Travels with Lois and Jason

Polar Bear Tundra Adventure

Churchill, Canada

October 23 - 28, 2013


Churchill, Manitoba is located at the mouth of the Churchill River as it enters Hudson Bay, far to the north, near the Artic Circle in Canada.  Churchill calls itself the polar bear capitol of the world since there is a high concentration of bears every fall when the Churchill River freezes.  Given our good fortune to have seen many wild animals in their natural setting we decided to journey to this challenging location to see the polar bears.

It took two days and three plane flights to get to Churchill, with the last leg from Winnipeg Manitoba to Churchill on a propeller driven plane.  Why a prop instead of a jet?  The pilot said that all the run-ways north of Churchill were dirt and gravel, and jets would ingest this stuff and stop working.  So, the 600 mile flight  took almost three hours (and it seemed like five).   
Downtown Churchill at rush hour (4:30 pm)

Before departing we checked the weather regularly so that we'd be sure to pack the right clothes.  The forecast predicted that the high would be about 30 degrees Fahrenheit and the low about 29, and it wasn't off by much.  Fortunately we were able to dig out our clothes from our Antarctic trip so stayed warm most of the time.  As you can see from the picture (on the left) taken from our window, this was a good time to sit by the fireplace.

We arranged a package trip which included staying at a very nice lodge and then spending two days in a tundra crawler -- a double wide bus, about 6 feet off the ground, with a toilet and viewing deck.  We spent nine hours a day for two days in the crawler, and we were crawling the walls by the end.  When on the tundra we were not allowed off the crawler, and when our driver went off, he carried a gun for protection against the bears.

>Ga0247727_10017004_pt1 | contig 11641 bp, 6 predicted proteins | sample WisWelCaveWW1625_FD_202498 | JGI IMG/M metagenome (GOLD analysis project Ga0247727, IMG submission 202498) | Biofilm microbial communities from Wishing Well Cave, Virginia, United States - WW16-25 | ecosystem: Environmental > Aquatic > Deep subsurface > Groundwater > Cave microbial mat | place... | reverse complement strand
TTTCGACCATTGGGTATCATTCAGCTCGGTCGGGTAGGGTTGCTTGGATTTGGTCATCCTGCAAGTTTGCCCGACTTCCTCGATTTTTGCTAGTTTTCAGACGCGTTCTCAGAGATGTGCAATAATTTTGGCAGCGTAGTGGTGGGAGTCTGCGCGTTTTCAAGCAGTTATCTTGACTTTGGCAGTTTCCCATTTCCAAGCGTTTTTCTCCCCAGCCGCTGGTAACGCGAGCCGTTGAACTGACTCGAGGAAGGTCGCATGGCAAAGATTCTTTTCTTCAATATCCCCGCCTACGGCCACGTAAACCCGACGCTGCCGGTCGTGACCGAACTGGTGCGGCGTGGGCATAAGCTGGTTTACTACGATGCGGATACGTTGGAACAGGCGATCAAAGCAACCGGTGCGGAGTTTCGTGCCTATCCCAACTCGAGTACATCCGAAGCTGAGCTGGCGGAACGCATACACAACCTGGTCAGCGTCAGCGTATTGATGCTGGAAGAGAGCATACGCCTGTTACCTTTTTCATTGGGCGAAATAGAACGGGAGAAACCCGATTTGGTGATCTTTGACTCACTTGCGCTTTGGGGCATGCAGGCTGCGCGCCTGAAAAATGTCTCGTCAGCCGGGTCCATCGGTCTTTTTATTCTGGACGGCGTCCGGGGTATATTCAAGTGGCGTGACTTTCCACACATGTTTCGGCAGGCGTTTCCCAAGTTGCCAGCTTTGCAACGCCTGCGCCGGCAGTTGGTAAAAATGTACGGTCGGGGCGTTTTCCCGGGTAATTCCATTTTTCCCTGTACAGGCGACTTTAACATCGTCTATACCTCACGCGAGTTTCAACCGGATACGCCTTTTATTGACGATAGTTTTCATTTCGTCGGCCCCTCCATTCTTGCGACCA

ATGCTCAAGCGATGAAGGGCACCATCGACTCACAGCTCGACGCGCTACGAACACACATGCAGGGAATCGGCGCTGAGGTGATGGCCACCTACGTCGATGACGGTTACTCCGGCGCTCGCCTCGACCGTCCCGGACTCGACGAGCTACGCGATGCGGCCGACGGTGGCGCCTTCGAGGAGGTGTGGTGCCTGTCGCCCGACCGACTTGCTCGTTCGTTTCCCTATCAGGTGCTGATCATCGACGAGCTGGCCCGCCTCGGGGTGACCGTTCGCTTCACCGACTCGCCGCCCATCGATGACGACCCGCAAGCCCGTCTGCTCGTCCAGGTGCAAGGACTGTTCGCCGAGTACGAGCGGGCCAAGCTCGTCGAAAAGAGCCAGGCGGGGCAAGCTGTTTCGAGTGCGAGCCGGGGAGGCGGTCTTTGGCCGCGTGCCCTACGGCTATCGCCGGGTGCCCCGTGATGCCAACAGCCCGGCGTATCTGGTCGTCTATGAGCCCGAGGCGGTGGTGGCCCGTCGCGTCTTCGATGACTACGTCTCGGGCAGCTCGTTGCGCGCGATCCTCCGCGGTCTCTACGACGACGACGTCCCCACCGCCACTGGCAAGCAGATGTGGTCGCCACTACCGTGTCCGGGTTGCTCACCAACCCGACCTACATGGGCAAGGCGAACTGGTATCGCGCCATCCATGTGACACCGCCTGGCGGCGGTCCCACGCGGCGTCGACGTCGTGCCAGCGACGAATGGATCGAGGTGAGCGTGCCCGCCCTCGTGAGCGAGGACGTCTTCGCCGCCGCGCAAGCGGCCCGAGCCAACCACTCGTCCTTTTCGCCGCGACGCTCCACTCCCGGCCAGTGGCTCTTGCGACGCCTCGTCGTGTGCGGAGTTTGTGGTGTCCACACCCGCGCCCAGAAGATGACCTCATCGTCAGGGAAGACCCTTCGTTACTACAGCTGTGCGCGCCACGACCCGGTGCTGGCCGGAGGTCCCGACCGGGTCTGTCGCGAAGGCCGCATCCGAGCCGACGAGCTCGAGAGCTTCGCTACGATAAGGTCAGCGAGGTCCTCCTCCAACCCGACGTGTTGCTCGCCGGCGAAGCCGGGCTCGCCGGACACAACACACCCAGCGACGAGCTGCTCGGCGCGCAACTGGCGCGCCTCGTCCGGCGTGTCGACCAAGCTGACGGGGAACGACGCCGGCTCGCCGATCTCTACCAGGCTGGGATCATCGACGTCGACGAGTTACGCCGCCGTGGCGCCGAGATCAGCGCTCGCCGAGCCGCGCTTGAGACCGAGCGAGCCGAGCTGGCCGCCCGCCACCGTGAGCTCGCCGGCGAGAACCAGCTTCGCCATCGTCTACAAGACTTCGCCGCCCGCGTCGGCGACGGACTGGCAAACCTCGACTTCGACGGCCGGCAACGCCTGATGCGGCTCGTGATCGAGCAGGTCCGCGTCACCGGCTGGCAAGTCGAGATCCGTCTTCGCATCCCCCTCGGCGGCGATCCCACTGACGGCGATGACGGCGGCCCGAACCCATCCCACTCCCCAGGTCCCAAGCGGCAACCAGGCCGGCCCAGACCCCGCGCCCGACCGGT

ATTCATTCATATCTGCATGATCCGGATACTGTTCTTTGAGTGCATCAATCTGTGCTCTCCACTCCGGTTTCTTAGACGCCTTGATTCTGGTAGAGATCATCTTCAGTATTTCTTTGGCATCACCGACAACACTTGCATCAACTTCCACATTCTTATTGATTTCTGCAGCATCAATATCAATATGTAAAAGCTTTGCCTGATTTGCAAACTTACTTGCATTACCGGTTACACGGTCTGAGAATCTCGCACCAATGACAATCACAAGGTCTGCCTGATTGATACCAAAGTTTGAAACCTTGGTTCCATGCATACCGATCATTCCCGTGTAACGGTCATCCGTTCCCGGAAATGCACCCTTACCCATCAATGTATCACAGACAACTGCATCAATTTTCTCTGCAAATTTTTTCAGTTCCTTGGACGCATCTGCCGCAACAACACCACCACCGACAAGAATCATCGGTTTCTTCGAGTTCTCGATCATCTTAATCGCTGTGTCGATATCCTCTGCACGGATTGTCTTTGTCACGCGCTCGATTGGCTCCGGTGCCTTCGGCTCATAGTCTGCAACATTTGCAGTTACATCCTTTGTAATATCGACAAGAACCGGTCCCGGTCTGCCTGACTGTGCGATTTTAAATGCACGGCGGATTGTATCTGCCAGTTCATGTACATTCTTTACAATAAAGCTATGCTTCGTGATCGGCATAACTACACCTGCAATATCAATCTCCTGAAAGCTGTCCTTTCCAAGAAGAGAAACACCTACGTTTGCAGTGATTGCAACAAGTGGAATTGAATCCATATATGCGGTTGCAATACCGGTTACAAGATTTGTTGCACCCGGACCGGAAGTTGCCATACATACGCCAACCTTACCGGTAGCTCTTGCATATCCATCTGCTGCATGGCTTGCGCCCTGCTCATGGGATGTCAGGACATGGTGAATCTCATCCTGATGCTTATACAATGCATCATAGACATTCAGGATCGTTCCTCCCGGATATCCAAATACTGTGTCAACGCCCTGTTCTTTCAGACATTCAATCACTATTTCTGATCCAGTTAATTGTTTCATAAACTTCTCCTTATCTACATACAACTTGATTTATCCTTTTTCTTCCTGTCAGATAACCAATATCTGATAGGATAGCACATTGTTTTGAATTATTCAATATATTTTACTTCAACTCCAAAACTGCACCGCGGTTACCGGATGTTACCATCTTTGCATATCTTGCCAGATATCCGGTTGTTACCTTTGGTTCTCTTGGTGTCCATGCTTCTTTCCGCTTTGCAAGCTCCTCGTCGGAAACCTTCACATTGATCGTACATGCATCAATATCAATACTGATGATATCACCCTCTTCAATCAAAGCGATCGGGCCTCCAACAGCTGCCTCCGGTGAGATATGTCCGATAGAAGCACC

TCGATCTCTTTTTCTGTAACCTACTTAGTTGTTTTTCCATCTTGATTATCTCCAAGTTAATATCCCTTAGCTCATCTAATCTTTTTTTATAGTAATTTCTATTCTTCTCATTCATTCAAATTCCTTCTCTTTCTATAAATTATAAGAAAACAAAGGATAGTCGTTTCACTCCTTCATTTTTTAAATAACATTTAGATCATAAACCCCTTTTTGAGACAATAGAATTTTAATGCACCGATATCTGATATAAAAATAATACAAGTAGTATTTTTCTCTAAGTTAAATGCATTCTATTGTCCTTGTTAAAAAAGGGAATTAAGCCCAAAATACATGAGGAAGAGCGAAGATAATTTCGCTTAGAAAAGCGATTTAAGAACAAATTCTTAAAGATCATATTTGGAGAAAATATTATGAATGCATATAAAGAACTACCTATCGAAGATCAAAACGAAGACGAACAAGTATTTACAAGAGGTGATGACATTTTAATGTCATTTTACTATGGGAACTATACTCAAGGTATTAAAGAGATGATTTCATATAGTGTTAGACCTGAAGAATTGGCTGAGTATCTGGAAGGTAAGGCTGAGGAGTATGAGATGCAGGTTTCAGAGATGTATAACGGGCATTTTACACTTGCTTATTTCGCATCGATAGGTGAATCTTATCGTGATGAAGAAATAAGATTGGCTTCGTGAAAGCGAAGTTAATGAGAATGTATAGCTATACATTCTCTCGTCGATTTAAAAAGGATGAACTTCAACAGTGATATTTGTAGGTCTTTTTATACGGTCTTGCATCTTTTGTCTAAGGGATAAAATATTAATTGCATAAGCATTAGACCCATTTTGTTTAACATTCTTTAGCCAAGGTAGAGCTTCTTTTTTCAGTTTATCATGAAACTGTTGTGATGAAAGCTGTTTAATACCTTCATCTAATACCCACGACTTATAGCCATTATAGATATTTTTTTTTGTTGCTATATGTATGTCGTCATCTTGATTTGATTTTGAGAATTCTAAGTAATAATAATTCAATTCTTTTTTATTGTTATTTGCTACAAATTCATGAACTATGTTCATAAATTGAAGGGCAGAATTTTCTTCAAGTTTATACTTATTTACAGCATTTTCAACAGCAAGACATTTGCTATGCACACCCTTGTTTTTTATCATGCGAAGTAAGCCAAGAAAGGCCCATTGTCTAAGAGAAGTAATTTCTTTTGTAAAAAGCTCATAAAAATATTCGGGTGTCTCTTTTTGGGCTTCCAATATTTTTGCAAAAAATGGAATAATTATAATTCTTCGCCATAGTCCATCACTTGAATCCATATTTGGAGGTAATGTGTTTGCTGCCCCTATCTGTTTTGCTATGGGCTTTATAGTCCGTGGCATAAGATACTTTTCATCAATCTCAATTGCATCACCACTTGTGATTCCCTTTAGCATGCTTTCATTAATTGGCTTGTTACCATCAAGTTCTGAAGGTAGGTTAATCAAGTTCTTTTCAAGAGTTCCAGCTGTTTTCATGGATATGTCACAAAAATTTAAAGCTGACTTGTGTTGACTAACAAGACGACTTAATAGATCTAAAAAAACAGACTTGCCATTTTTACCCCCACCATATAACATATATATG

crawler crawler crawler

crawler Our search for bears took us to the Churchill Wildlife Management Area, a very large preserve south of the city and along the coast of the Hudson Bay. This is an area where the bears tend to congregate as they are waiting for the Bay to freeze.  The area is relatively flat permafrost ground with a scattering of willow bushes and boreal forest with a spattering of spruce trees, ponds of varying sizes from a few feet across to a double football field, and greywacke rocks.  The willow bushes reached a height of about six feet and are a favorite hiding place for the bears.  The trees, with growth stunted from the harsh conditions, are very old.  They grow about a couple of inches each year, so a 15 foot tree is easily 150 to 200 years old.  And of course, they are all wind swept, with branches primarily on one side. Churchill graywack, as these flat rocks are called, is a dark gray to black color, and against the snow quite pronounced.   It is a fascinating sedimentary stone as it was created in underwater avalanches and by strong submarine currents which carried and compacted the sediment.  This is in contrast to the sedimentary rock which makes up the Grand Canyon, created by eons of inland seas washing and receeding from the Southwest region of the United States. crawler